Braun’s original inspiration, though, was his father, who led Muzzie Braun and the Boys, one of the top country bands in Idaho. As Muzzie’s four sons became old enough, they one by one filled vacancies in the band until it was renamed Muzzie Braun and the Little Braun Brothers. Cody, the oldest son, could play anything with strings and soon became his father’s fiddler and mandolinist. Willy, the second oldest, was a singer and guitarist. Gary, the third oldest, learned the mandolin and harmonica. Micky, the youngest, was another singer and guitarist.

When they became teenagers, Willy and Cody were itching to play some rock’n’roll, so they left the family band and moved to Oregon to form a country-rock band called the Prairie Mutts. When that sextet broke up in 1995, four of them regrouped with a new drummer, Jay Nazz, as Reckless Kelly, named after a movie about Ned Kelly, Australia’s version of Pretty Boy Floyd. The movie isn’t very good, Willy admits, but he really liked Peter Carey’s novel, True History of the Kelly Gang

Reckless Kelly moved to Austin in 1996, followed in 2002 by Gary and Micky who had formed a band called Micky and the Motorcars. Every summer, they regroup in Challis, Idaho, for the Braun Brothers Reunion. In 2019, the line-up included not only the brothers’ two bands, but also friends such as Jeff Crosby and the Mastersons, Red Dirt acts as Randy Rogers, Wade Bowen and Cody Canada and heroes such as Steve Earle, Muzzie Braun and Uncle Gary Braun. Muzzie, Gary, Crosby, Bowen and the Mastersons all contribute to American Jackpot and American Girls as do Suzy Bogguss, Rosie Flores, Shawn Sahm, Charlie Sexton and Gary Clark Jr.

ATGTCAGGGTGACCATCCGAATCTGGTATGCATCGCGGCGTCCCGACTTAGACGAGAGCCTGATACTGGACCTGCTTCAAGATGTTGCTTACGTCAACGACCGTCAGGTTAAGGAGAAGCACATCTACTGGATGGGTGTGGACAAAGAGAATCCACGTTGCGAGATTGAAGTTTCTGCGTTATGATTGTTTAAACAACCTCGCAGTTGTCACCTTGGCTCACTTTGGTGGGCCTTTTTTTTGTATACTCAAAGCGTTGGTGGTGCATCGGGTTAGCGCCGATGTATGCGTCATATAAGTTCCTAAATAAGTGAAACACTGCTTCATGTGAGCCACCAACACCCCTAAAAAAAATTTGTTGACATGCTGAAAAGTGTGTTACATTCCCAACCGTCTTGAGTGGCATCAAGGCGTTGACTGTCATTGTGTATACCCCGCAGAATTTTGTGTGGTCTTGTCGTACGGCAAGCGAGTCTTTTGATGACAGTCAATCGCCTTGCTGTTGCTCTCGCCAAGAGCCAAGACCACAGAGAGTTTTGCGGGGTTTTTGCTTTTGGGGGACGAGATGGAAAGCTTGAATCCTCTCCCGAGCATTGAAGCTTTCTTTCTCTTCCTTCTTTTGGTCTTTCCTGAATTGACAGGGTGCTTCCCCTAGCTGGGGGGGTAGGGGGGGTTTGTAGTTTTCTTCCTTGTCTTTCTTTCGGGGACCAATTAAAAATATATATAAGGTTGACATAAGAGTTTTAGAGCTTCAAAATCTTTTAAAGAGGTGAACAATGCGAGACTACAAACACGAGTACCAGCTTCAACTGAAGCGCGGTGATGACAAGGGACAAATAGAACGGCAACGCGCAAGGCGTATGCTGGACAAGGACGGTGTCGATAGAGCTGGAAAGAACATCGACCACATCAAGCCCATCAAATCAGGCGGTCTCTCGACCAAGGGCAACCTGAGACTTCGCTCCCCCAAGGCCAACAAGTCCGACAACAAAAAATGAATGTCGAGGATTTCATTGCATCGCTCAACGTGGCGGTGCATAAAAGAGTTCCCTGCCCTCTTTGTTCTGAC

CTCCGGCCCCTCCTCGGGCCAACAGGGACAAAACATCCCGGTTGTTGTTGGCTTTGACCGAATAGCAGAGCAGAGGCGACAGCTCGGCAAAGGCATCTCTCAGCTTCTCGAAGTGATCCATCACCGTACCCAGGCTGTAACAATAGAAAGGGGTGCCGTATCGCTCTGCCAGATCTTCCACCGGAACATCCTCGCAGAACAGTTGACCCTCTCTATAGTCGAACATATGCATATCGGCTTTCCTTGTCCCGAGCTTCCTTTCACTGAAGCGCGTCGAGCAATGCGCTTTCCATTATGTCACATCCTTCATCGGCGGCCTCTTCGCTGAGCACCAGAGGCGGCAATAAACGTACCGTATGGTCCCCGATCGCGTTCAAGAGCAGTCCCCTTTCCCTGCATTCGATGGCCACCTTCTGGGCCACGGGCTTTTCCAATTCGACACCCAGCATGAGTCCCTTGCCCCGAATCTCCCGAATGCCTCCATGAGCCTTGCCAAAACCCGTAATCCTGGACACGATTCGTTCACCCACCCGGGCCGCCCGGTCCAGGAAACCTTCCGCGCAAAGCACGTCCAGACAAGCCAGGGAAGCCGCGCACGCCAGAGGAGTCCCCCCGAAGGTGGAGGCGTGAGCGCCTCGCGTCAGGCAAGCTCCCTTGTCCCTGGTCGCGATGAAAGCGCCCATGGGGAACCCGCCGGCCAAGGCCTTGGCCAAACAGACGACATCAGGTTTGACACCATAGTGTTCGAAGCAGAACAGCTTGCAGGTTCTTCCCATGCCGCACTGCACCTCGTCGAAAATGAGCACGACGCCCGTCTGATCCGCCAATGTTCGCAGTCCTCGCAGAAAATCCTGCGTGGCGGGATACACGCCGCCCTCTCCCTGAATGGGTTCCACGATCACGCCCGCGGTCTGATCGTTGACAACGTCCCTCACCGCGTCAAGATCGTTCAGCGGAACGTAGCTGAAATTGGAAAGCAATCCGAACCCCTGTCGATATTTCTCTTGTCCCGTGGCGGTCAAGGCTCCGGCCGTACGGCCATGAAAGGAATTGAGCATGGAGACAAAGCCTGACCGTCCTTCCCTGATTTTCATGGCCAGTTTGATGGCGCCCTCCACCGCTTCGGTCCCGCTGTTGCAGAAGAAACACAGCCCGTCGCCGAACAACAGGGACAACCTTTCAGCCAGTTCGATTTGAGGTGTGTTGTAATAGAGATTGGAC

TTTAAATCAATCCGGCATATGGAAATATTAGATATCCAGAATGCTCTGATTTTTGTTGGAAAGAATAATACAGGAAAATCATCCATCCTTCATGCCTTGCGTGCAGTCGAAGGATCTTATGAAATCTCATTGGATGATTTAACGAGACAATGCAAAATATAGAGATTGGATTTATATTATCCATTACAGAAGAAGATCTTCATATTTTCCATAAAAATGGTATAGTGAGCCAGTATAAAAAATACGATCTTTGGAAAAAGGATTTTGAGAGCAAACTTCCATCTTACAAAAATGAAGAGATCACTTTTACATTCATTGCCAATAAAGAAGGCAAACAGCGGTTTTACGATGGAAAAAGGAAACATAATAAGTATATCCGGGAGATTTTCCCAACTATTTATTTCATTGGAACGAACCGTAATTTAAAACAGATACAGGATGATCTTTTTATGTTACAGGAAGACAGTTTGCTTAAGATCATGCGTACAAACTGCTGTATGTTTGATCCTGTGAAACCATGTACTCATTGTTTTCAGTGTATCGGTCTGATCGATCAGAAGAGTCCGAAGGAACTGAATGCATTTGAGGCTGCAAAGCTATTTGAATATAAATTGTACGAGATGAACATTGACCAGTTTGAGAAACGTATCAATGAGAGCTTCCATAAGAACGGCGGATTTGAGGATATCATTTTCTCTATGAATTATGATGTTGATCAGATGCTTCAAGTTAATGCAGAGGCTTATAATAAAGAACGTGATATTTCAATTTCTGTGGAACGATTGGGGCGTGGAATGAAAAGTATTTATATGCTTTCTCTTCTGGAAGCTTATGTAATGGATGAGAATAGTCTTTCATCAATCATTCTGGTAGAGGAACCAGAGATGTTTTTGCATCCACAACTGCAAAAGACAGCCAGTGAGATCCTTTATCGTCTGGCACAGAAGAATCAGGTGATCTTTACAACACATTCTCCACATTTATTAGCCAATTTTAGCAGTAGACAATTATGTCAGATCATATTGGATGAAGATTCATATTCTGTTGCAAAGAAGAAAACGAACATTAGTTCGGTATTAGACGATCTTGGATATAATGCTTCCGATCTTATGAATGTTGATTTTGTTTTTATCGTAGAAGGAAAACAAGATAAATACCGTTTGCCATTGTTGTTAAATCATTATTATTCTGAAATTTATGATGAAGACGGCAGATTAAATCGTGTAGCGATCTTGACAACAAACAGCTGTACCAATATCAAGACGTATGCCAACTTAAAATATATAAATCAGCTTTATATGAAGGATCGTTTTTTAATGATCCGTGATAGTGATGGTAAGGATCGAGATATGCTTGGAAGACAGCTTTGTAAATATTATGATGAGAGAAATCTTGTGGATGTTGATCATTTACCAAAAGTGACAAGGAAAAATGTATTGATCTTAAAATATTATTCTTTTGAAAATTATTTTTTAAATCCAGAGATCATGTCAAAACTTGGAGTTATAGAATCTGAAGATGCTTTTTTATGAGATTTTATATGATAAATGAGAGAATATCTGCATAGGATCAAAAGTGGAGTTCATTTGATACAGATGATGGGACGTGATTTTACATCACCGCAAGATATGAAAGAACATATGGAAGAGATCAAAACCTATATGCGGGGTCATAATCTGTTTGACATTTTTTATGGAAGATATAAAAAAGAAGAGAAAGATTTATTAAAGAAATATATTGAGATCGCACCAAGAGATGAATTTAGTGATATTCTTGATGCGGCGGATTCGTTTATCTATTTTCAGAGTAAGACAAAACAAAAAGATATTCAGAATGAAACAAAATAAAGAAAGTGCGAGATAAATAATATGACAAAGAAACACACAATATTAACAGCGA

“When we were kids, we were home-schooled,” Willy recalls, “because we drove around in my Dad’s van, playing shows all over the country. Our home schooling was driving to monuments, battlefields and parks, so when I think of America, I don’t think of dates and names in a book, I think of places we actually visited, and I think of songs we actually sang.”